" is usually synonymous with the Sovereign. In theology it may be that the chief artificial person is the Church. Austin. but in Jurisprudence the chief artificial person is the State. The State is an artificial person created in order that. in his " Province of Jurisprudence Determined " The State. according to him.' . by assuming it as the entity whose organs are the men engaged in protecting a mass of human beings from external and internal fraud and violence. a unity of operation may be given to those organs.

 is the science of Law. second. the statement and systematic arrangement of the rules followed by the courts and of the principles involved in those rules. or the science of the Law of a particular community . Comparative Jurisprudence. General Jurisprudence. or the comparison of the Law of two or more communities . Particular Jurisprudence. or the comparison of all the legal systems of the world. There are three kinds of Jurisprudence : first. third. Austin says that the appropriate subject of Jurisprudence is positive Law .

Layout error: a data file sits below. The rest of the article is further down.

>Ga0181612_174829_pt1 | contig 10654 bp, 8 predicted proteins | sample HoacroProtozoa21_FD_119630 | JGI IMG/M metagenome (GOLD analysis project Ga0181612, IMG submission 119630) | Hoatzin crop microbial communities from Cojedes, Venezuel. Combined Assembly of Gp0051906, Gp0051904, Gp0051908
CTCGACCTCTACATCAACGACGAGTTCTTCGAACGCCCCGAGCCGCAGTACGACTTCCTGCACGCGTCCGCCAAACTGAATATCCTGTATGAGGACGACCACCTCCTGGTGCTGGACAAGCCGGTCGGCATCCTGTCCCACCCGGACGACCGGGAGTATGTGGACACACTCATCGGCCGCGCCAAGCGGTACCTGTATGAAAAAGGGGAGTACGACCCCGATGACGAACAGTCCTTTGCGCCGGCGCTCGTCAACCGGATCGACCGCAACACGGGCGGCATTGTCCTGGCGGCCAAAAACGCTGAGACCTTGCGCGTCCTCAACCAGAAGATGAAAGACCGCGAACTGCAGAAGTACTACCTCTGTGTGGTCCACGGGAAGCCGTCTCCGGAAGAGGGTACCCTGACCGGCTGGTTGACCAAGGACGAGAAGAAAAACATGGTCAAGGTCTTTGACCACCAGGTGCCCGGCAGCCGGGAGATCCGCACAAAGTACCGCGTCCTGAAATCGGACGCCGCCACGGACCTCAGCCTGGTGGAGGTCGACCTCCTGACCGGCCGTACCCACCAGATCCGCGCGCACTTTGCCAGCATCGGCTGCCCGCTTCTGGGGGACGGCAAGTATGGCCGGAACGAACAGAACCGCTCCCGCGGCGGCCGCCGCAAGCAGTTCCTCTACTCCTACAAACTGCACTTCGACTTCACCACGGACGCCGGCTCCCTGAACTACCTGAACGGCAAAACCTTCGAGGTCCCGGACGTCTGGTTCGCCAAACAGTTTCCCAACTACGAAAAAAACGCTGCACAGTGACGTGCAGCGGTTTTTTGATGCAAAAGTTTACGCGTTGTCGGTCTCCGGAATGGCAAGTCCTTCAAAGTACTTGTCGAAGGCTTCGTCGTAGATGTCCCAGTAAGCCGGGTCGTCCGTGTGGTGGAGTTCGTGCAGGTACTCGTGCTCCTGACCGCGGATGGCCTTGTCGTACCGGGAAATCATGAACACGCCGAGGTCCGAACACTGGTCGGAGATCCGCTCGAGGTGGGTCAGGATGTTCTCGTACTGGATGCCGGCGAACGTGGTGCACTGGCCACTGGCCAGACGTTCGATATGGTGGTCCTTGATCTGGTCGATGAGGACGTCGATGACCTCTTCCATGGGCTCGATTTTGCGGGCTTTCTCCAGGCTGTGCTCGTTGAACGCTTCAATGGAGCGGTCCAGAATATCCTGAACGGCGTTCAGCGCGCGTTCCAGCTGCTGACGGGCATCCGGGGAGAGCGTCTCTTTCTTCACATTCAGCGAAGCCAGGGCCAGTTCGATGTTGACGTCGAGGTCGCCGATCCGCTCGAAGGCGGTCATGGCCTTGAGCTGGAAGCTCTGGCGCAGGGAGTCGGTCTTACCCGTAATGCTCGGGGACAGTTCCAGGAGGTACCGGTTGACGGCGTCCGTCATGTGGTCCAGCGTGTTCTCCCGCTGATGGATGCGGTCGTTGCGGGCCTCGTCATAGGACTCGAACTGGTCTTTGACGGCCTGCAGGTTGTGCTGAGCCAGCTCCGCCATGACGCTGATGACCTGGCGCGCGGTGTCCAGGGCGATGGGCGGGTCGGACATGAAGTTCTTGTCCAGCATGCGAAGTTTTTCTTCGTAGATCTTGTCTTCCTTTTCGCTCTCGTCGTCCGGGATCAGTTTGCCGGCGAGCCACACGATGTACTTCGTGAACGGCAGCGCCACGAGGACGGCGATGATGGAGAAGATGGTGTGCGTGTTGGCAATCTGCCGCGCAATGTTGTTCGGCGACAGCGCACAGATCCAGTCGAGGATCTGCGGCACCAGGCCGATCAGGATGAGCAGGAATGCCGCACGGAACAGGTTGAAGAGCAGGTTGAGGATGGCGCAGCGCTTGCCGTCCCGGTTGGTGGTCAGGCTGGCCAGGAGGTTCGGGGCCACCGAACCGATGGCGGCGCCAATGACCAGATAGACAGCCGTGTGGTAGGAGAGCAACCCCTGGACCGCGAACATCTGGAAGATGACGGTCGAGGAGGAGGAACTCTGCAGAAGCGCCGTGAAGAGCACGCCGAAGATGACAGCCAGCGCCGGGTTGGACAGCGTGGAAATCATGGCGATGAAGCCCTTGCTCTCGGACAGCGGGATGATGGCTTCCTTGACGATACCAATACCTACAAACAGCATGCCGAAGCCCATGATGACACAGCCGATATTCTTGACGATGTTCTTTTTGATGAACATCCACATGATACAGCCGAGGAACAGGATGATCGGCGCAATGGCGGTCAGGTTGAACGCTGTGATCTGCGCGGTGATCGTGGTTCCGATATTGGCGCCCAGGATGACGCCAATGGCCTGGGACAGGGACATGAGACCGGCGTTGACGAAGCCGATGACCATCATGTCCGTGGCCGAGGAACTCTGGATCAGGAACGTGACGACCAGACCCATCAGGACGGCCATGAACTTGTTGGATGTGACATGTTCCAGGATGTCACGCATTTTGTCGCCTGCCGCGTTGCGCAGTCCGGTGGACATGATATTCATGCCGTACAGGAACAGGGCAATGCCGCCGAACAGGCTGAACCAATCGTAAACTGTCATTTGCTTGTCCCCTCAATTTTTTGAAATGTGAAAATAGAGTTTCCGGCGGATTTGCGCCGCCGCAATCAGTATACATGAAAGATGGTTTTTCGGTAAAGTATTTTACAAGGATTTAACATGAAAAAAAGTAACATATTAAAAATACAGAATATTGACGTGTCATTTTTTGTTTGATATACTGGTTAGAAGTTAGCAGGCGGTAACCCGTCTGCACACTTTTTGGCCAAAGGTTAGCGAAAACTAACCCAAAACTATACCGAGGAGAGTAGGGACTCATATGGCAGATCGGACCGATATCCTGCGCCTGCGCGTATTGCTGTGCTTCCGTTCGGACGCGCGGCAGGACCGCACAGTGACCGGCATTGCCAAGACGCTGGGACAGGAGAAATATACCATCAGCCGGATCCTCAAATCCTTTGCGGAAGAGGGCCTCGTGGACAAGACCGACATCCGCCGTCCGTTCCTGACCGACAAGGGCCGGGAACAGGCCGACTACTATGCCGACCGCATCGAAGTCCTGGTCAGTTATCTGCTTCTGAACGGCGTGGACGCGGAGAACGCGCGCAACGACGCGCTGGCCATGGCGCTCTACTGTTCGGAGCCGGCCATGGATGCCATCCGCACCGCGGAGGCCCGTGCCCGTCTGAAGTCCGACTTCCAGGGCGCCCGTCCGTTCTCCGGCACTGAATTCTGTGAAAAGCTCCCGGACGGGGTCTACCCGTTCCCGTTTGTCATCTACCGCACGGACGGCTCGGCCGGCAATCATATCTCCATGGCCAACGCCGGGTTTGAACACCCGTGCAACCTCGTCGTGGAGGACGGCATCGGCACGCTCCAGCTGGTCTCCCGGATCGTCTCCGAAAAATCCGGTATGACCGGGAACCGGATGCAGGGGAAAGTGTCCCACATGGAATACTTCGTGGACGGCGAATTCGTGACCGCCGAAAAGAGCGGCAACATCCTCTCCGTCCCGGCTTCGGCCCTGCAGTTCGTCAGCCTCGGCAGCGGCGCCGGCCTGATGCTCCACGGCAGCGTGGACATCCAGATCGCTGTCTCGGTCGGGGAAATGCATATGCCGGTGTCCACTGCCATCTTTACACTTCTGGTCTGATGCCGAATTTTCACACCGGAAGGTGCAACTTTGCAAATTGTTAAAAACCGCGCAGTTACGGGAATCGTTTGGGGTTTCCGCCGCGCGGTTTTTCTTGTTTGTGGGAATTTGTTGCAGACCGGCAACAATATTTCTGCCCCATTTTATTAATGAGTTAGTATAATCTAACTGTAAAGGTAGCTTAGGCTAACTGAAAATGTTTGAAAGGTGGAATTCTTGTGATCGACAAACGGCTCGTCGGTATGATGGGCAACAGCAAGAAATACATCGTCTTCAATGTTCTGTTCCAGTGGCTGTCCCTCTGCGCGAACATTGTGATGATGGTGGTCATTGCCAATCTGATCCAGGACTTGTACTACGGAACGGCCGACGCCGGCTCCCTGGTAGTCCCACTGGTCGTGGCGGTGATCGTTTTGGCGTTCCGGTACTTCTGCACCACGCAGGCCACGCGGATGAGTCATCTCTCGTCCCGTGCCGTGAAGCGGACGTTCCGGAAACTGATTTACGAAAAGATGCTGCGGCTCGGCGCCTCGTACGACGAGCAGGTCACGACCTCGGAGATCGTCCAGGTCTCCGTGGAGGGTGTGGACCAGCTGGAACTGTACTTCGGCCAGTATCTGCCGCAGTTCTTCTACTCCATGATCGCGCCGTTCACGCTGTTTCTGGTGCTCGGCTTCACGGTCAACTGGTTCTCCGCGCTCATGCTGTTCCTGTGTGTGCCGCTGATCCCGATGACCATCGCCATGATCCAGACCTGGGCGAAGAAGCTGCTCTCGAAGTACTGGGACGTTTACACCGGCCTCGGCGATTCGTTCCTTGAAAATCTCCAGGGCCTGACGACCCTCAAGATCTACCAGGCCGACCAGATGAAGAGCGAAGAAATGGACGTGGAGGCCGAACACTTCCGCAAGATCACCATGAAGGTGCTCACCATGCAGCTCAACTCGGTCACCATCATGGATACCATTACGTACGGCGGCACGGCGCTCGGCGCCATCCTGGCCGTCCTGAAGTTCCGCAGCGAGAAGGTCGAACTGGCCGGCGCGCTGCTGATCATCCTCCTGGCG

are subordinate to it. including the ordinary Legislature. Cortes. . Congress. Assembly. a country with a written constitution. the body of persons which enacts the constitution is the supreme legislature all other bodies and persons having legislative powers.The first Sources from which the courts of any human society draw the Law are the formal utterances of the legislative organs of the society.

It covers everything said or done which furnishes a rule for subsequent practice. especially in matters of form or ceremony COURTS MAKE EX POST FACTO LAW .The second source of the Law. is to be found in Precedents. Precedent has a very wide meaning. that is. of the rules by which the courts govern their action.

There are four questions under the English Law as to Precedents to consider : 1. How great is the authority of a decision in the court which made it. Is there any court which is absolutely bound by its own decisions ? 3. Can decisions of the courts be properly considered as sources of Law ? . Does a lower court ever decide in opposition to a higher court of appeal ? 4. or in a court of coordinate jurisdiction ? 2.

is found in the opinions of experts. A third source of Law.. The most familiar and striking instance of this was when Justinian compiled the Digest from the treatises of the Jurists. and one of great importance. . Sometimes these opinions have been taken up by the legislative organ of a community and published as part of the Statute Law.